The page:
17. Mobilicoccus pelagius gen. nov., sp. nov. and Piscicoccus intestinalis gen. nov., sp. nov., two new members of the family Dermatophilaceae, and reclassification of Dermatophilus chelonae (Masters et al. 1995) as Austwickia chelonae gen. nov., comb. nov.

    Science.gov (United States)

    Hamada, Moriyuki; Iino, Takao; Iwami, Takahiro; Harayama, Shigeaki; Tamura, Tomohiko; Suzuki, Ken-ichiro

    2010-01-01

    Two Gram-positive bacteria, designated strains Aji5-31(T) and Ngc37-23(T), were isolated from the intestinal tracts of fishes. 16S rRNA gene sequence analysis indicated that both strains were related to the members of the family Dermatophilaceae, with 95.6-96.9% 16S rRNA gene sequence similarities. The family Dermatophilaceae contains 2 genera and 3 species: Dermatophilus congolensis, Dermatophilus chelonae and Kineosphaera limosa. However, it has been suggested that the taxonomic position of D. chelonae should be reinvestigated using a polyphasic approach, because the chemotaxonomic characteristics are not known (Stackebrandt, 2006; Stackebrandt and Schumann, 2000). Our present study revealed that strains Aji5-31(T), Ngc37-23(T) and D. chelonae NBRC 105200(T) should be separated from the other members of the family Dermatophilaceae on the basis of the following characteristics: the predominant menaquinone of strain Aji5-31(T) is MK-8(H(2)), strain Ngc37-23(T) possesses iso- branched fatty acids as major components, and the menaquinone composition of D. chelonae is MK-8(H(4)), MK-8 and MK-8(H(2)) (5 : 3 : 2, respectively). On the basis of these distinctive phenotypic characteristics and phylogenetic analysis results, it is proposed that strains Aji5-31(T) and Ngc37-23(T) be classified as two novel genera and species of the family Dermatophilaceae. The names are Mobilicoccus pelagius gen. nov., sp. nov. and Piscicoccus intestinalis gen. nov., sp. nov., and the type strains are Aji5-31(T) (=NBRC 104925(T) =DSM 22762(T)) and Ngc37-23(T) (=NBRC 104926(T) =DSM 22761(T)), respectively. In addition, D. chelonae should be reassigned to a new genus of the family Dermatophilaceae with the name Austwickia chelonae gen. nov., comb. nov.

  18. Efecto de la cobertura de rastrojos en la germinación del arroz (Oryza sativa L. y principales malezas asociadas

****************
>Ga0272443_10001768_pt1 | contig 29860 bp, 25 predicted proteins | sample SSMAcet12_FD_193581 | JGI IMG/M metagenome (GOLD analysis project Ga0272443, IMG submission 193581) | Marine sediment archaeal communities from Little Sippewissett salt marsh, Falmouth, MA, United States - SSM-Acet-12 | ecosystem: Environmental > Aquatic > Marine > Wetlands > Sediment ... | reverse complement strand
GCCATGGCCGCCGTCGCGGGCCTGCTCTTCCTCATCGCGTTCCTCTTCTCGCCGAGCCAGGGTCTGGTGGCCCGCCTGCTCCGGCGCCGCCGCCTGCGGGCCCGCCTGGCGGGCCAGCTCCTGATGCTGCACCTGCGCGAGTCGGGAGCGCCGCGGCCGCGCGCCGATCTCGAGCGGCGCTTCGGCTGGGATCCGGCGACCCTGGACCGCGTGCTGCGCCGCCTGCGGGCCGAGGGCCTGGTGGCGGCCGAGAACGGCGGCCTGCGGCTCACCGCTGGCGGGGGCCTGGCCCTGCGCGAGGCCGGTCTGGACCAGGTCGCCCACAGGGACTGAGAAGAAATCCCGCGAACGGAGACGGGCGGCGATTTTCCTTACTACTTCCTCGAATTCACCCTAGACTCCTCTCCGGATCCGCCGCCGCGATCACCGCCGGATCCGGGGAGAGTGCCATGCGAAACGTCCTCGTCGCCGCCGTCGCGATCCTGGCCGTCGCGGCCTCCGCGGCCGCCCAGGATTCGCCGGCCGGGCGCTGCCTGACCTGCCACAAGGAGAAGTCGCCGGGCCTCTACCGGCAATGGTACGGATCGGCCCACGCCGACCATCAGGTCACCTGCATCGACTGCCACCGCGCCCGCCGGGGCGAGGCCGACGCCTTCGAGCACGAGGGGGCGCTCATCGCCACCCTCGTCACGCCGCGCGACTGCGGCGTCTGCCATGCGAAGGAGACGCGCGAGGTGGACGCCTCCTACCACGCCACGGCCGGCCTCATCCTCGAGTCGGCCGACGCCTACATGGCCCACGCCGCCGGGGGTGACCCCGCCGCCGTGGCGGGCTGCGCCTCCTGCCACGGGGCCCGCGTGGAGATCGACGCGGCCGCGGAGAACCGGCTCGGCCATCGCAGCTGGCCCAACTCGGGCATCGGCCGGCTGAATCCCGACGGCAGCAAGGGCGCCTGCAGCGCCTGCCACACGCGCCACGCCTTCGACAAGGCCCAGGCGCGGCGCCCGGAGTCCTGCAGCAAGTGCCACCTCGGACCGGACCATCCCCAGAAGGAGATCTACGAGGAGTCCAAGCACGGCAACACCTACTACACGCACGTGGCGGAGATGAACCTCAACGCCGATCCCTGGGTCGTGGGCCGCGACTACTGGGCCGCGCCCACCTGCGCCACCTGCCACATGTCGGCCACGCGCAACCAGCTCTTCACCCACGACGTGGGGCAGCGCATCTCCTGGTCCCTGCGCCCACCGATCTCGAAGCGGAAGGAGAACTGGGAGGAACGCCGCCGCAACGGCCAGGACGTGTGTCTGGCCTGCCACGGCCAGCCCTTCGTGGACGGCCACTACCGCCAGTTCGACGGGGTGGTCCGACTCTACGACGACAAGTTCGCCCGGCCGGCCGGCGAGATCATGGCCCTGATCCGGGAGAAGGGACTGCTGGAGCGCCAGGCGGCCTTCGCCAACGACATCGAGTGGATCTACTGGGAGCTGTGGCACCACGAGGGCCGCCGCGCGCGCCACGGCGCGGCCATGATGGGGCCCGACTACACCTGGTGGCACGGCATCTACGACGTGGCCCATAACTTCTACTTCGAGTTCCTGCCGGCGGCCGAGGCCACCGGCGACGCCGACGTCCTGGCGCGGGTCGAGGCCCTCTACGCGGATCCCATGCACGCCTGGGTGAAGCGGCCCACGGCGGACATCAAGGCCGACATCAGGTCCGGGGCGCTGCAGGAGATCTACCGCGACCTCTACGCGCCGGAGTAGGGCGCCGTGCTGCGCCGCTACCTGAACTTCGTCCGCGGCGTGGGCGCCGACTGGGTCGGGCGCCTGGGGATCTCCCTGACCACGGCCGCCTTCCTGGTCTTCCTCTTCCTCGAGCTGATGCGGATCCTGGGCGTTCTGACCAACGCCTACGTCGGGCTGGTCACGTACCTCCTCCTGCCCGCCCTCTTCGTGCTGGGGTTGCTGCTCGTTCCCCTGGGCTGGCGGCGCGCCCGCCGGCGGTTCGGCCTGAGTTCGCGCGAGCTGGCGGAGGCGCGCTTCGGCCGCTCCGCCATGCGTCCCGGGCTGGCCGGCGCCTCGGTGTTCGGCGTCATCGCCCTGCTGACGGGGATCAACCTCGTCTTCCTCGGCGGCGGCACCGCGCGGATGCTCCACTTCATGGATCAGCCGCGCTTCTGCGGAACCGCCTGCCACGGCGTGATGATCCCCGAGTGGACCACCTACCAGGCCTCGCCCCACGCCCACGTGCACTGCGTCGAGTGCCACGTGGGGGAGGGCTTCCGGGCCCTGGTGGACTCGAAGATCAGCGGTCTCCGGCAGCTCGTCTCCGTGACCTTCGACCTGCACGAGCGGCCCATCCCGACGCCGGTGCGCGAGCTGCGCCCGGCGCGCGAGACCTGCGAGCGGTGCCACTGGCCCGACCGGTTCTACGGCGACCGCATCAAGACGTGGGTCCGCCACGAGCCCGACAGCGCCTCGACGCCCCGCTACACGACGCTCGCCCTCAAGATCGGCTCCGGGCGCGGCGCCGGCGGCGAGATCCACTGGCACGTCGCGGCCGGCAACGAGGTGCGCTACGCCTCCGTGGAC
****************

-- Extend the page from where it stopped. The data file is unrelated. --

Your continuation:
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    Yemel M. Ortega

    2005-01-01

    Full Text Available Efecto de la cobertura de rastrojos en la germinacióndel arroz (Oryza sativaL. y principales malezas asociadas. Para determinar el grado de interferencia causado por distintas cantidades de rastrojos de arroz (Oryza sativaL. sobrela emergencia de arroz y malezas asociadas al cultivo, en el2003 se realizaron tres experimentos simultáneos en la hacienda el Pelón de la Bajura, Guanacaste, Costa Rica. Se aplicaron nueve tratamientos (0 a 9 t/ha de coberturas con rastrojosde la variedad de arroz CR 1113 para medir los efectos en laemergencia del arroz y malezas. Las malezas asociadas incluyen las más frecuentes en agroecosistemas arroceros inundados: Oryza sativa, Echinochloa colona, Cyperusspp., Fim-bristylisspp., Ludwigiaspp. y Heteranthera limosa. En losprimeros dos experimentos se determinaron relaciones inversas entre el grado de cobertura y la densidad de plántulas demalezas emergidas (R2>0,89, y entre el grado de cobertura yel porcentaje de germinación del arroz (R2=0,86, respectivamente. Usando coberturas con rastrojos de frijol (Phaseolusvulgaris en el tercer experimento, no se observó efecto supresor en la germinación del arroz, probablemente debido a supronta descomposición. Aunque la germinación del arroz nose afectó aún a las intensidades más altas de rastrojos evaluadas, conviene realizar pruebas similares a largo plazo para determinar posibles efectos debidos a la descomposición de residuos, alelopatía y acarreo de herbicidas después de variosciclos consecutivos del cultivo de arroz.